After Third Straight Trials Heartbreak, Will Licon Proud of Ability to ‘Keep Fighting’

Will Licon -- Photo Courtesy: Peter H. Bick

After Third Straight Trials Heartbreak, Will Licon Proud of Ability to ‘Keep Fighting’

No one has experienced the bitter downside of Olympic Trials like Will Licon. The 29-year-old has been in the 200 breaststroke final at three consecutive Trials, only to come up painfully short on each occasion: 14-hundredths behind Kevin Cordes in 2016, 18-hundredths behind Andrew Wilson in 2021 and then 52-hundredths behind Josh Matheny this week in Indianapolis. Two third-place finishes and now a fourth, his margin of missing three Olympic teams less than a second combined.

Licon’s most recent close call was perhaps the most unexpected, as he had not broken 2:10 all year and barely snuck into the final as the eighth qualifier, beating ninth-place swimmer Jordan Willis by just 12-hundredths in the semifinals. But Licon turned in an inspired effort in the finals atmosphere at Lucas Oil Stadium, moving up from seventh at the final turn with a 33.86 final 50 that was the quickest in the field aside from winner and American-record breaker Matt Fallon, but it was not enough.

The final time was 2:09.38, Licon’s fastest in almost two years. The veteran breaststroker appreciated his fine performance but still felt the ache.

Will Licon — Photo Courtesy: Peter H. Bick

“It’s been a bit. Gone through some struggles lately just with putting it all together in a race. Not sure why,” Licon said. “Ultimately, that what makes making the Olympic team so special is that you have to go through three rounds of the best this country has to offer. Obviously Josh and Matt are beyond deserving. I’m just glad I put together a better swim than the semifinals.”

Licon has been a key figure on the national level for almost a decade, having won his first NCAA titles (in the 400-yard IM and 200-yard breast) in 2015. He was one of the key pieces on three consecutive NCAA-title-winning teams for the University of Texas and has remained part of the Longhorn men’s group under legendary head coach Eddie Reese and associate head coach Wyatt Collins.

He has seen plenty of stars come through Austin, and the latest is Carson Foster, the IM specialist who had a similarly-crushing result at the Olympic Trials three years ago, fading to third down the stretch of the 200 IM. But Foster has overcome and become one of the world’s best IMers, culminating with a win in the 400 IM on the second day of the meet with the world’s fastest time for 2024. Over the past four years, Licon has developed a tight bond with Foster, and he took pride as Foster made it to Paris.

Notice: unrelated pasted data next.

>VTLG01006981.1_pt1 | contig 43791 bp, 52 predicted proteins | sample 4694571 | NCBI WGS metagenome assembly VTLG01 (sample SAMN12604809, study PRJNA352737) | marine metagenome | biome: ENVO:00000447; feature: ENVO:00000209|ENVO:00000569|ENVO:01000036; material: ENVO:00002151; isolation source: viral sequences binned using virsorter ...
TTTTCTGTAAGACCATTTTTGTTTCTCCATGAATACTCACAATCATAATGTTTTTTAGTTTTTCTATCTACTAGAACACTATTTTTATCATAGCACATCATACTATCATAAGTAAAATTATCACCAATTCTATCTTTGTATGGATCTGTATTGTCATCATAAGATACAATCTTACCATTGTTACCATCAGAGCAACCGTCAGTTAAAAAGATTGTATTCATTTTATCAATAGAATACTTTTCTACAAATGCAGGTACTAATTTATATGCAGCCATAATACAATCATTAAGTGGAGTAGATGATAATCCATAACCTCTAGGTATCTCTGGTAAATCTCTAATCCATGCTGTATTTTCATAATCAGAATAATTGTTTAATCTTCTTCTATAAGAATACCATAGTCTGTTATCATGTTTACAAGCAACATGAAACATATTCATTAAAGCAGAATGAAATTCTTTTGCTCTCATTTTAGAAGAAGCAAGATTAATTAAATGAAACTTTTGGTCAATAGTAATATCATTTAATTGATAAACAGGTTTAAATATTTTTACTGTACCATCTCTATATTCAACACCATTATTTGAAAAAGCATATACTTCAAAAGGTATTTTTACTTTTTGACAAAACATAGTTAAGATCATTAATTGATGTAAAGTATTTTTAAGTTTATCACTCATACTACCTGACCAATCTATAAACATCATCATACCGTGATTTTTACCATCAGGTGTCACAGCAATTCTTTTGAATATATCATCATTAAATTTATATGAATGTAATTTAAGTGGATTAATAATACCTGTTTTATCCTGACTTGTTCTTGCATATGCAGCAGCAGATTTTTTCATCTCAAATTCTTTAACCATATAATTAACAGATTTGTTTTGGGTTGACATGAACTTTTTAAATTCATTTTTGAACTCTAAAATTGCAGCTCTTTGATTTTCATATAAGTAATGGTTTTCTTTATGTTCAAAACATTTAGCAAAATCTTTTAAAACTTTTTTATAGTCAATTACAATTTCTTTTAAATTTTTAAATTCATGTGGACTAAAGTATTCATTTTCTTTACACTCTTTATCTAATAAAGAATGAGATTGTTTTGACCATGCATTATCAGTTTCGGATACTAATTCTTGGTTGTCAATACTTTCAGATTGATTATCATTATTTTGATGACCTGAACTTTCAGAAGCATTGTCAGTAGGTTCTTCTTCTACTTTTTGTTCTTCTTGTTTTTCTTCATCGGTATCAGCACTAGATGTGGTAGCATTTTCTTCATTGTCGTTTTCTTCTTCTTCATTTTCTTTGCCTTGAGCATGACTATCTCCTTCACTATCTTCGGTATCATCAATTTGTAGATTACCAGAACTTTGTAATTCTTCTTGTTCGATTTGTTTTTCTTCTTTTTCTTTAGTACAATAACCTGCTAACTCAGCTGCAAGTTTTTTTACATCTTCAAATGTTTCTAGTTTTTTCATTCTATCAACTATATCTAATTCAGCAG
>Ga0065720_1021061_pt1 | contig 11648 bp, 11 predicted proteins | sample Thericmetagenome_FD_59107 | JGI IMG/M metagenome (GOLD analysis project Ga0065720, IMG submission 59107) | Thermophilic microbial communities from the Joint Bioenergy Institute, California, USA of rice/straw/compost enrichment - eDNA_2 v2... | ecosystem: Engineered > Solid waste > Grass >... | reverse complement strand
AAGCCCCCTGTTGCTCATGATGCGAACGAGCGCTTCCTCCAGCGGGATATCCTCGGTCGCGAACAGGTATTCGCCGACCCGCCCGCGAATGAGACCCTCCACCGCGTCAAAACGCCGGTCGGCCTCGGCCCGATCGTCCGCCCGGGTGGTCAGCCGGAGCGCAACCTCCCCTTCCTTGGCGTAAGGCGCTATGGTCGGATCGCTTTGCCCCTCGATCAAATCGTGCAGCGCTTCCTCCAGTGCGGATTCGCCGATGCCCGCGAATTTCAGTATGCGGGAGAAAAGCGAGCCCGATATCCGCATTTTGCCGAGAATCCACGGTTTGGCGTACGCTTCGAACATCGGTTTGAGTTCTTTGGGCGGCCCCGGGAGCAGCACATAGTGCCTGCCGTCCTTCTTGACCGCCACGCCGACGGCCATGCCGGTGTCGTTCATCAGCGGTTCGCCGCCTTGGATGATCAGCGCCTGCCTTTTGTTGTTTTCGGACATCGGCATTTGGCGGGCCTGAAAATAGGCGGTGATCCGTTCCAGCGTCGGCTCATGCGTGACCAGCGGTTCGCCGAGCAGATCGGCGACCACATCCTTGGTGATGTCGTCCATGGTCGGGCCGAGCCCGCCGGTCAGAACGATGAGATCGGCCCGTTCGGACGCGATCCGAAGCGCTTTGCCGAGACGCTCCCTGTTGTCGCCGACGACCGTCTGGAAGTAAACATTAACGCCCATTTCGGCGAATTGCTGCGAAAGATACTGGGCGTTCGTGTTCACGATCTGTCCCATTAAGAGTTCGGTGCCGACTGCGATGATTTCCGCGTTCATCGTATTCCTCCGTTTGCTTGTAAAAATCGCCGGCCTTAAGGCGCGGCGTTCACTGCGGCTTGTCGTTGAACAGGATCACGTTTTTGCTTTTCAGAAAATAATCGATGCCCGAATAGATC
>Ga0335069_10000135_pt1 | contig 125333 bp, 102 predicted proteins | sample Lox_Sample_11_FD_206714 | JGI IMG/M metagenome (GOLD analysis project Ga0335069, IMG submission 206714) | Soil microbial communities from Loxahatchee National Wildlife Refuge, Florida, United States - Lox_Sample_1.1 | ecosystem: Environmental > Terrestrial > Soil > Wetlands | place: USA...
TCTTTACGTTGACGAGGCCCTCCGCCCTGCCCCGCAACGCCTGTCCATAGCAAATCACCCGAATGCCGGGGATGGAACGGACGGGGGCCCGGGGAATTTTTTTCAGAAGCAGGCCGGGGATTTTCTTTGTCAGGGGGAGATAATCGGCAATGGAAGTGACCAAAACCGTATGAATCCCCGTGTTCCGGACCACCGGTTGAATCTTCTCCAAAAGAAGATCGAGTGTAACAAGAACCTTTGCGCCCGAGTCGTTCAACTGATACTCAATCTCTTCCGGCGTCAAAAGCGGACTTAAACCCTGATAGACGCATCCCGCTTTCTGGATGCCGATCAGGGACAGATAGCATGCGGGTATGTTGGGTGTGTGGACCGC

“It’s something sick to see,” Licon said. “I fully have faith that he can be the best in the world at what he does, and I know he does, too. He’s the ultimate competitor, and obviously I know the heartbreak he felt last go-round. Every time he’s stepped foot in the pool since then, it’s been really cool to see him overcome that.”

A swimmer who comes to these high-level meets year after year for a decade develops a reputation, and Licon is one of the most well-liked individuals on pool deck, with plenty of fans among swimmers, coaches and officials working the meet. But Licon stresses that his affable exterior does not mean his close calls hurt any less.

“It’s not easy,” Licon said. “I think I naturally give off a friendlier, easier-going guy, but I can tell you for a fact that it is not as easy as it looks on my face most of the time. I’m surrounded by a great group of guys and I’ve been fortunate enough to be with Eddie for a decade now. You learn a lot along the way. You have goals, and you chase them. There has been a ton of naysayers along the way, but I still believe and feel I can be here and compete with the best. The day I step on the blocks and don’t think I can win a race is when I will stop.”

Licon personifies perseverance, having maintained the course despite his misses, and he considers that a valuable life lesson. That’s why he swam the 200 IM prelims the day after his 200 breast final, wanting to be part of a large field of Longhorn swimmers. That’s why he is not ready to stop swimming, even with his 30th birthday fast approaching, although Licon admits he is eagerly anticipating a long-awaited break.

“Just keep fighting. No one is a bigger proponent of yourself than you. So if you truly believe there is something out there that you can accomplish, just chase it,” Licon said. “Just keep fighting no matter what is thrown your way. As long as you believe in yourself, that’s all that matters. Just keep pushing and keep fighting.”

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1 month ago

So much respect and admiration for Will! Great article!

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